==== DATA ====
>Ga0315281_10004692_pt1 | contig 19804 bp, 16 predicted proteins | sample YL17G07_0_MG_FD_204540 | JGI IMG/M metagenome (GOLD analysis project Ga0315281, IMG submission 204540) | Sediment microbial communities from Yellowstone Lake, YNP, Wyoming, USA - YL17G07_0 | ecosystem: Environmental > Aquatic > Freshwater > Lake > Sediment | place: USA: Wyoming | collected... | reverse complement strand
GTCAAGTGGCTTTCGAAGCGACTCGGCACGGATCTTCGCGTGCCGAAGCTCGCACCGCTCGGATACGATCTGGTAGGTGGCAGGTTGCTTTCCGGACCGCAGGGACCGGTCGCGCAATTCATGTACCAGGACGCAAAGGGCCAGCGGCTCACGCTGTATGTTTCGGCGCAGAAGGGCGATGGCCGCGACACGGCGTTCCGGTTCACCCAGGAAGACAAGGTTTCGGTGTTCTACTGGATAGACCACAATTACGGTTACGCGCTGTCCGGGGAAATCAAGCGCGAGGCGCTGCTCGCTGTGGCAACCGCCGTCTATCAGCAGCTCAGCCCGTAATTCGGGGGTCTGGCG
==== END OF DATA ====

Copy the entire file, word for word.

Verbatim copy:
>Ga0315281_10004692_pt1 | contig 19804 bp, 16 predicted proteins | sample YL17G07_0_MG_FD_204540 | JGI IMG/M metagenome (GOLD analysis project Ga0315281, IMG submission 204540) | Sediment microbial communities from Yellowstone Lake, YNP, Wyoming, USA - YL17G07_0 | ecosystem: Environmental > Aquatic > Freshwater > Lake > Sediment | place: USA: Wyoming | collected... | reverse complement strand
GTCAAGTGGCTTTCGAAGCGACTCGGCACGGATCTTCGCGTGCCGAAGCTCGCACCGCTCGGATACGATCTGGTAGGTGGCAGGTTGCTTTCCGGACCGCAGGGACCGGTCGCGCAATTCATGTACCAGGACGCAAAGGGCCAGCGGCTCACGCTGTATGTTTCGGCGCAGAAGGGCGATGGCCGCGACACGGCGTTCCGGTTCACCCAGGAAGACAAGGTTTCGGTGTTCTACTGGATAGACCACAATTACGGTTACGCGCTGTCCGGGGAAATCAAGCGCGAGGCGCTGCTCGCTGTGGCAACCGCCGTCTATCAGCAGCTCAGCCCGTAATTCGGGGGTCTGGCG